But I agree with you about motivating the retained shared services staff, we call them the redheaded stepchildren, in the shared services function.  They feel very undervalued because of the feeling that you’re in this sort of transactional space that at any moment is going to get outsourced to somebody who can do it cheaper than you.  Our journey is young, we struggle with some of the key things around organizational maturity that you would expect so early in the journey.  We’re a company who wants all of the economic benefits of shared services but struggle with some of the user behaviors required to achieve them.

MD: It’s about the culture thing. There was the usual argument every year about how much it was going to cost and what the service is going to be. We’re quite an expanding business and there’s an element of complaint driven people who will remember the things that didn’t go well, but not the things that silently went fine in the background.

I suggested a very strict service level and I would guarantee it - this is how much it’s going to cost and that’s it. But we’re constantly being asked to do more and more because we’re expanding the business. They want us to be really flexible?

VN: I don’t want to stop you, but one of the things a lot of my shared service colleagues are telling me is that there’s a lack of trust for a lot of functions. They have a very strong relationship with a view for the CFO level; where it comes to the functional level, either there’s negative relationship or there’s slightly a feeling of lack of trust, they perceive, especially in the financial accounting area.  Is that something you see in your area as well?  Or transparency?

MD: There’s transparency, I don’t think there’s a relationship issue.  I think in a finance area you’ll normally have somebody in finance in the business unit and someone in the shared services center, so you have to partner.  The shared service center has the IT people who do all the development.  So that’s a very different relationship to have. But in general, you’ve got to be really clear on your strategy that if you’re the finance person in the business; well okay, your job is to be outward looking, commercial, drive the business, partner the business set. Whereas my role it to make sure that we’ve got all the platforms to enable all the statutory is sorted out -  you don’t have to think about cash management, taxation, all of that’s sorted out, so you’ve got to draw quite a clear line in the sand.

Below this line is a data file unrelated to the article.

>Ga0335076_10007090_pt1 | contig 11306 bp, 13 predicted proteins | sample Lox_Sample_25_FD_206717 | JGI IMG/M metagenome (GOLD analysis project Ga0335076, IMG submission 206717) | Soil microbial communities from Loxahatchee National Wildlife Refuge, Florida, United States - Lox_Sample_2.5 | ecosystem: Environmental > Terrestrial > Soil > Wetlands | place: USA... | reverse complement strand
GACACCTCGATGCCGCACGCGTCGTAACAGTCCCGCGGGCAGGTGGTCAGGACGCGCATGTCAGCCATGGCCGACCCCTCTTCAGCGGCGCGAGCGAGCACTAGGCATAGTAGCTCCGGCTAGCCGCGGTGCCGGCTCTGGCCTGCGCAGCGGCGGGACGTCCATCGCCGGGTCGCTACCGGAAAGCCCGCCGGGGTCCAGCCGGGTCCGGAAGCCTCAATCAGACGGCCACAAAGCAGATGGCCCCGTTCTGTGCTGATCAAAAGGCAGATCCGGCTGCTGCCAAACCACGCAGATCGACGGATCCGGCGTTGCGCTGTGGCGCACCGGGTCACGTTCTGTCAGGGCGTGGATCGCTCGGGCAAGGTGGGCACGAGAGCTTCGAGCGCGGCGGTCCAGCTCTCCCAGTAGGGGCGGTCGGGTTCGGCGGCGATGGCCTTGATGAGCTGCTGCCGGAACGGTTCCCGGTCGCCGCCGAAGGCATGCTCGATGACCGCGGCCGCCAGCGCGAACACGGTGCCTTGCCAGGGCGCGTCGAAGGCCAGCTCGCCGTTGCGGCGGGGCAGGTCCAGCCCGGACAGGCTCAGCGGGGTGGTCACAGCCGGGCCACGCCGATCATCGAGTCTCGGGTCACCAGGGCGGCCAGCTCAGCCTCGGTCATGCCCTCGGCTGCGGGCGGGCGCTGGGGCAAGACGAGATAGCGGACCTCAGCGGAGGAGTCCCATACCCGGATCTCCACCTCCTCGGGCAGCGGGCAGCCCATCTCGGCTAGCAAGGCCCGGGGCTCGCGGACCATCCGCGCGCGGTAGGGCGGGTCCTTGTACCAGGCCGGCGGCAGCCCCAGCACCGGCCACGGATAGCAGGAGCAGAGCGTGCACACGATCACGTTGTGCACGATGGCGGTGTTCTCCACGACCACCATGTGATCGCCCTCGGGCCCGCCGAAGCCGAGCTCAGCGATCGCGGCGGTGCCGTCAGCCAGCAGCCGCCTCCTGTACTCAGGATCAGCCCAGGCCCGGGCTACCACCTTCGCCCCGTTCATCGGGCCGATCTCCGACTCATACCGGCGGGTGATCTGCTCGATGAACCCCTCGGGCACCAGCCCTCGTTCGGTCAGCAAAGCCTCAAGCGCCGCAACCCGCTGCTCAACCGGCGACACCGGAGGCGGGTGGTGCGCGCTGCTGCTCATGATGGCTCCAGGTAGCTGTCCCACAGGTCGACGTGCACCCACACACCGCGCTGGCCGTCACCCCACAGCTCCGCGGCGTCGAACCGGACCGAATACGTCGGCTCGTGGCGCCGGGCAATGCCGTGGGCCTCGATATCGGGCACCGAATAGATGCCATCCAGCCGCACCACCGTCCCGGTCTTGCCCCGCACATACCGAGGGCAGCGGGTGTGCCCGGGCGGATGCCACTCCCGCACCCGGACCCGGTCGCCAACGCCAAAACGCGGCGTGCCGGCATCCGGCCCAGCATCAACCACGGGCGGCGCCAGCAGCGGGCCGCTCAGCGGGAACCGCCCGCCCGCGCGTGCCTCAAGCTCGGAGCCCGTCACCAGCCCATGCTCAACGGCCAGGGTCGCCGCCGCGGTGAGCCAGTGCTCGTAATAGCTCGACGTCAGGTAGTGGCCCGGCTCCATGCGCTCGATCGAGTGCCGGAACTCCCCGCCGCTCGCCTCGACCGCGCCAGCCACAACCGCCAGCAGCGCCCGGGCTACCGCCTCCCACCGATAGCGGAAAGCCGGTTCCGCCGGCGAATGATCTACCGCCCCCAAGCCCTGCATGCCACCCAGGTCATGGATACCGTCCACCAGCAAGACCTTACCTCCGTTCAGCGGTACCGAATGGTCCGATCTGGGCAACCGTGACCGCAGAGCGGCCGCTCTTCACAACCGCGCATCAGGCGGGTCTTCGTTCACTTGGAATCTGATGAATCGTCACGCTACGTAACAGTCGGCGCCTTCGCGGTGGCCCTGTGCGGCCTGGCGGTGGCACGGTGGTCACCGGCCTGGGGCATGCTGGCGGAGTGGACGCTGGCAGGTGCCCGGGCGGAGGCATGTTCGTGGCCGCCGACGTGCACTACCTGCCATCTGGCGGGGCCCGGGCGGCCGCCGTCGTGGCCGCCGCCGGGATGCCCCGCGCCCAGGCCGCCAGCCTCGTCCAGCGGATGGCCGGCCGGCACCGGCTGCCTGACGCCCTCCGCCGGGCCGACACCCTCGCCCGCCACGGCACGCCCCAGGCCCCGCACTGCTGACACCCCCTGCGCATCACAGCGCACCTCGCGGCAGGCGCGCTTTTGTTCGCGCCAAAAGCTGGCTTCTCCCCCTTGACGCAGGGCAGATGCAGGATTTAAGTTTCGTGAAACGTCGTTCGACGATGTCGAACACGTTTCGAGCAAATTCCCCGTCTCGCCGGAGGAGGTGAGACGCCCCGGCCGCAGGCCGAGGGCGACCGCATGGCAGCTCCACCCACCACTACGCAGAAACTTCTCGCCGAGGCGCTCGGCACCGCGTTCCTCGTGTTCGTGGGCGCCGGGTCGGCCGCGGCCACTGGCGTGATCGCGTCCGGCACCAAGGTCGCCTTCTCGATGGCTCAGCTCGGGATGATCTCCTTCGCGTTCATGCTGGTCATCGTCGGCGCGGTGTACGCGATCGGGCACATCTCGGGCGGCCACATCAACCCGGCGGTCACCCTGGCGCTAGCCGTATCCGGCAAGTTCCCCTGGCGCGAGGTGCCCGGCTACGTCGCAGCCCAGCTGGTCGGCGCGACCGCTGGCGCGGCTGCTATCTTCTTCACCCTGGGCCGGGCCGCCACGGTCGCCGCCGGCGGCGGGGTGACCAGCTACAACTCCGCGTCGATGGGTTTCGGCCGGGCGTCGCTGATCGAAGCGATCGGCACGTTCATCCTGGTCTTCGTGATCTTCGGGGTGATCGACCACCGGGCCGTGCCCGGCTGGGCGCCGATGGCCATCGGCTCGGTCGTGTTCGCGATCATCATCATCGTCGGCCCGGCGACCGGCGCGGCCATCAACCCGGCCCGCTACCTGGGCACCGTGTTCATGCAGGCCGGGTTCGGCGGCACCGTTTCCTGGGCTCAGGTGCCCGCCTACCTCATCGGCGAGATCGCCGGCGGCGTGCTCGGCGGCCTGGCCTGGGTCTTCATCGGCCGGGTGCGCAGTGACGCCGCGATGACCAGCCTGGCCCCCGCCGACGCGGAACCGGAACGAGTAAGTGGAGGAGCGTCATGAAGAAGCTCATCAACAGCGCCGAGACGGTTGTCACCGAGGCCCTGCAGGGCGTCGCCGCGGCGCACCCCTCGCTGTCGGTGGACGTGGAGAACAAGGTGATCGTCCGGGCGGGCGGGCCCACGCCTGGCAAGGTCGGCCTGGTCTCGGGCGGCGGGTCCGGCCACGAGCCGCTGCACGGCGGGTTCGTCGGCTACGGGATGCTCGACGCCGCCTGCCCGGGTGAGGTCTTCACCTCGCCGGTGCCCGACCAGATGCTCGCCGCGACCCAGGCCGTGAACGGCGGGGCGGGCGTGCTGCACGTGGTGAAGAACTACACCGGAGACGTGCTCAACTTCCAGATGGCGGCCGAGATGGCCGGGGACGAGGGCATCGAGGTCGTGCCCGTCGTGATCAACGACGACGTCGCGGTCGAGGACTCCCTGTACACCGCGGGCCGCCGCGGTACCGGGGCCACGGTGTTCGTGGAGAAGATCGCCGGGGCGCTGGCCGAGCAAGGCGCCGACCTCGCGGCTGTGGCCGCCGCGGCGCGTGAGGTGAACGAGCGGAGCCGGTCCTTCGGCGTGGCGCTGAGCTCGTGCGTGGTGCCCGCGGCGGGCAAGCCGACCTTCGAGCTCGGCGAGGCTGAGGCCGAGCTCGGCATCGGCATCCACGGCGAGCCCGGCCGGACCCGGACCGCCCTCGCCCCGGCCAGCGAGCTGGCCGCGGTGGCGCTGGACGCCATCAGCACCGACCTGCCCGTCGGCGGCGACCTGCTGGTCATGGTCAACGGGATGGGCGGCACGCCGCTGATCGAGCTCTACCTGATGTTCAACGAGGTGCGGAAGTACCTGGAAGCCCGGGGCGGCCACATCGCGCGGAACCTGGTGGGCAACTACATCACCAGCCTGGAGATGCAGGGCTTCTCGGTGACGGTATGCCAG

GM: Yes, I agree with what you’re saying, but I think the other thing that you can do is to provide the information that enables the business partner to have the dialogue, if we don’t do something about this, this is what it’s going to cost us, because if you’ve got the systems and the data, you should be using them, they’re part of the brand.  It’s taking it to the next level, this is what we do. For example, we say - in this plant you have 20 people retiring in the next ten years and you have junior people, who have only been in the business for three years - then you’re going to have a problem.And it’s simple statistics, you know.  That’s just an HR example.

MD: I think it’s how you use your information to demonstrate the cases and I don’t think we’re always that good at demonstrating that.

GM: Where I think you need to be good at is; you need to be a storyteller. You need to come with a story, not just facts. What does this mean?  What is this data telling me?  And that’s what the shared service should be doing, so it is coming and telling the story so that the business partner can understand what they’ll end up doing if you get it right - they’ll end up bringing you with them to the meeting with the business leader, because they’ll want just some sort of backup. But the storyboard is key. 

SC: In Jamaica we used a number of tools in this. Firstly, we have a SSC portal that everything goes through and we publish our performance statistics every day, so we’re on the hook for 85% of all enquiries dealt with the same day and so consequently if people start to complain about poor service or whatever, we’ve got the statistical data to show we are hitting our targets. 

Secondly, we’ve got daily activity logs, so you can actually see the amount of work being done. But we put that together into stories, one of which is a monthly dashboard where we actually say - this is where we should be, this is where we actually are; what’s the gap between the two? And it’s very simple, nine or ten measures going back over three months, and then we can just look at the color of the dashboard.  And that is actually a stakeholder management tool with all of our users in terms of this is how we think we’re doing, and then lastly we’ve followed these up with a customer satisfaction survey.  And we got a response that was 90% satisfactory or better.  So these are the tools we use internally, with the staff to say; look guys, you’re doing a great job and it’s not just us, other people are saying it too!

JC: And how did you set those measures in place?  There’s a big danger, particularly if you’re in IT - you can measure a million things in IT, however, how many of those are really relevant?  So there is a danger, and you said it, about being accused of using data to defend yourself.  So I might say; network availability is 99.9%, but the 0.1% was during month end close and in the middle of the afternoon, US time and I lost one hour of processing time.  Well, they don’t care about the other 99.9% if that 0.1% is wrong.  So I’m just interested in how you get agreement to the metrics.

SC: We used a blend of measures based on discussions with senior stakeholders to determine what’s important to them, is it stability, is it time, is it cost? We’ve put that all together when we tested this dashboard with the CIO and other people and said; look, visually does this tell you what you want.  And we got a positive reply that the dashboard told them what they needed to know.

*View Part 2 & Part 3 of this session